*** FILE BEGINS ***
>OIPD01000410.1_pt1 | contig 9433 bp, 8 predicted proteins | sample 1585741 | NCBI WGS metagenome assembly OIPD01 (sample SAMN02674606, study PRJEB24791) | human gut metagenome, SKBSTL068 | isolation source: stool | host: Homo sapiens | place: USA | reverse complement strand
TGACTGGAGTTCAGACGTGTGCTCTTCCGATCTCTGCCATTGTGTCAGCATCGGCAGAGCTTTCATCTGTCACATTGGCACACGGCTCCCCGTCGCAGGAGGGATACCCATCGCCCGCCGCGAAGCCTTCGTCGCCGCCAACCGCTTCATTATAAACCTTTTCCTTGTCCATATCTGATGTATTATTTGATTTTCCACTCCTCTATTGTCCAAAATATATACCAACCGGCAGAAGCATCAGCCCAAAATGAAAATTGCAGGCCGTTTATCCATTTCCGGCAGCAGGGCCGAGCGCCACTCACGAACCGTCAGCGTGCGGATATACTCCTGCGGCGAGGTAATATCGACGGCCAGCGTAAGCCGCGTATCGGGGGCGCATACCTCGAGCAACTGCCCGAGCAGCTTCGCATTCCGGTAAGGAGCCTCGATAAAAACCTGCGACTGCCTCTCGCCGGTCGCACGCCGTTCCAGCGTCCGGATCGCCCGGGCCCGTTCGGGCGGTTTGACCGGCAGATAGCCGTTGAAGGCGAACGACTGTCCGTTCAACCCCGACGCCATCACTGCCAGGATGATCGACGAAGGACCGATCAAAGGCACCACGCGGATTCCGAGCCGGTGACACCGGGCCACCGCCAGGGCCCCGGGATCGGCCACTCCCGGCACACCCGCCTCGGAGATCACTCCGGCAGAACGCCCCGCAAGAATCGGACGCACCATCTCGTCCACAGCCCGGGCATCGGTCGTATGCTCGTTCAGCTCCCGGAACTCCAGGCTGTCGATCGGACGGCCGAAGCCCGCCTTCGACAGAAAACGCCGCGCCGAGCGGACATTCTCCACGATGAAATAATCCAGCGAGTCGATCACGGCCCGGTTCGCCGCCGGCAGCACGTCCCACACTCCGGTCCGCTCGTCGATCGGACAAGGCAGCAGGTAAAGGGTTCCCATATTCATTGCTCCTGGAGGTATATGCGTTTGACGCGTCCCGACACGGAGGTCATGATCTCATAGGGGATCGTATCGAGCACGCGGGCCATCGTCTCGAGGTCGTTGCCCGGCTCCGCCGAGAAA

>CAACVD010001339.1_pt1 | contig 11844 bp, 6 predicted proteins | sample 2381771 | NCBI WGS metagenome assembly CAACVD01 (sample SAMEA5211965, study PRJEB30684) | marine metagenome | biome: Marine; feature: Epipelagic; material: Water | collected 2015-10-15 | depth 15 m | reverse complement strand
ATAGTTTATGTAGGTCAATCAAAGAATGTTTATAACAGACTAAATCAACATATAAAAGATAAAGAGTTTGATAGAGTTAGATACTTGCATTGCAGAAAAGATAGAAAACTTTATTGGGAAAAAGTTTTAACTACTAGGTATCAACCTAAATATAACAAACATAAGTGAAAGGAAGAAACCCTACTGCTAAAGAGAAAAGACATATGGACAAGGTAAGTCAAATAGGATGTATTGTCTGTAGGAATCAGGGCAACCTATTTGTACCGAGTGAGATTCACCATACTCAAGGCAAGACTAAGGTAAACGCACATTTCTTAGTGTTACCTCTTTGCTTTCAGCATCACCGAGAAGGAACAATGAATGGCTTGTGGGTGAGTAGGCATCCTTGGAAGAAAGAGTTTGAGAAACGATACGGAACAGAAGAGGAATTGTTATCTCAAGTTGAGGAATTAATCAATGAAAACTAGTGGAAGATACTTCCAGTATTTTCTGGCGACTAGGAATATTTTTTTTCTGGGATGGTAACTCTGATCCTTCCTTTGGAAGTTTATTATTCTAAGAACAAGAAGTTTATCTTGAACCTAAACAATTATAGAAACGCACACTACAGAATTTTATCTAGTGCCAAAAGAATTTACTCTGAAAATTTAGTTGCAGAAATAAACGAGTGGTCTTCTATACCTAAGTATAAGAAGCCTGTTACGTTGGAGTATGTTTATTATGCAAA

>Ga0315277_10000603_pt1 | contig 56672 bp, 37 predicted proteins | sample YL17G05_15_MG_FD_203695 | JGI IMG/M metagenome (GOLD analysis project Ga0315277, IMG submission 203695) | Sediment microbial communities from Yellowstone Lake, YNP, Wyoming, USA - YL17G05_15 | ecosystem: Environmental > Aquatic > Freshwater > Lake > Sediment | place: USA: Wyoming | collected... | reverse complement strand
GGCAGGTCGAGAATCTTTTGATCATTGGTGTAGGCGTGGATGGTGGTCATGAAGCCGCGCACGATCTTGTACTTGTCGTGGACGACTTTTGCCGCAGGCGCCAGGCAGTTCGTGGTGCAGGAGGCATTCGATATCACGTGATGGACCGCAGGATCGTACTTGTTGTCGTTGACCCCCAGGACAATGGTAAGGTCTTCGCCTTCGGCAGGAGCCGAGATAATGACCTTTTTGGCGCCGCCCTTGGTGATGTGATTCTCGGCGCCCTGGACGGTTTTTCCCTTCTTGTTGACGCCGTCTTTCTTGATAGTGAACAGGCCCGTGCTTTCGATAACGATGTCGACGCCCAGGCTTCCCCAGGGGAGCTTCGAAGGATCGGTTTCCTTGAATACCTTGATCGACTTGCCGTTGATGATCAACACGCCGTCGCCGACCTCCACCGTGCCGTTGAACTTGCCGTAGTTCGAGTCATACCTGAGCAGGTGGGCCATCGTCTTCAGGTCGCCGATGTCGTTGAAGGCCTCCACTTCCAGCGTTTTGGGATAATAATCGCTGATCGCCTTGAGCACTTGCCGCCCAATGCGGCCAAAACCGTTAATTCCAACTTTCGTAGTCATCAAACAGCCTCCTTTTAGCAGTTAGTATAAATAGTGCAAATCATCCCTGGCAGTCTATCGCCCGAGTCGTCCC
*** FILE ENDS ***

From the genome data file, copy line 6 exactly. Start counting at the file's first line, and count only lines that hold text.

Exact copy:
GGCAGGTCGAGAATCTTTTGATCATTGGTGTAGGCGTGGATGGTGGTCATGAAGCCGCGCACGATCTTGTACTTGTCGTGGACGACTTTTGCCGCAGGCGCCAGGCAGTTCGTGGTGCAGGAGGCATTCGATATCACGTGATGGACCGCAGGATCGTACTTGTTGTCGTTGACCCCCAGGACAATGGTAAGGTCTTCGCCTTCGGCAGGAGCCGAGATAATGACCTTTTTGGCGCCGCCCTTGGTGATGTGATTCTCGGCGCCCTGGACGGTTTTTCCCTTCTTGTTGACGCCGTCTTTCTTGATAGTGAACAGGCCCGTGCTTTCGATAACGATGTCGACGCCCAGGCTTCCCCAGGGGAGCTTCGAAGGATCGGTTTCCTTGAATACCTTGATCGACTTGCCGTTGATGATCAACACGCCGTCGCCGACCTCCACCGTGCCGTTGAACTTGCCGTAGTTCGAGTCATACCTGAGCAGGTGGGCCATCGTCTTCAGGTCGCCGATGTCGTTGAAGGCCTCCACTTCCAGCGTTTTGGGATAATAATCGCTGATCGCCTTGAGCACTTGCCGCCCAATGCGGCCAAAACCGTTAATTCCAACTTTCGTAGTCATCAAACAGCCTCCTTTTAGCAGTTAGTATAAATAGTGCAAATCATCCCTGGCAGTCTATCGCCCGAGTCGTCCC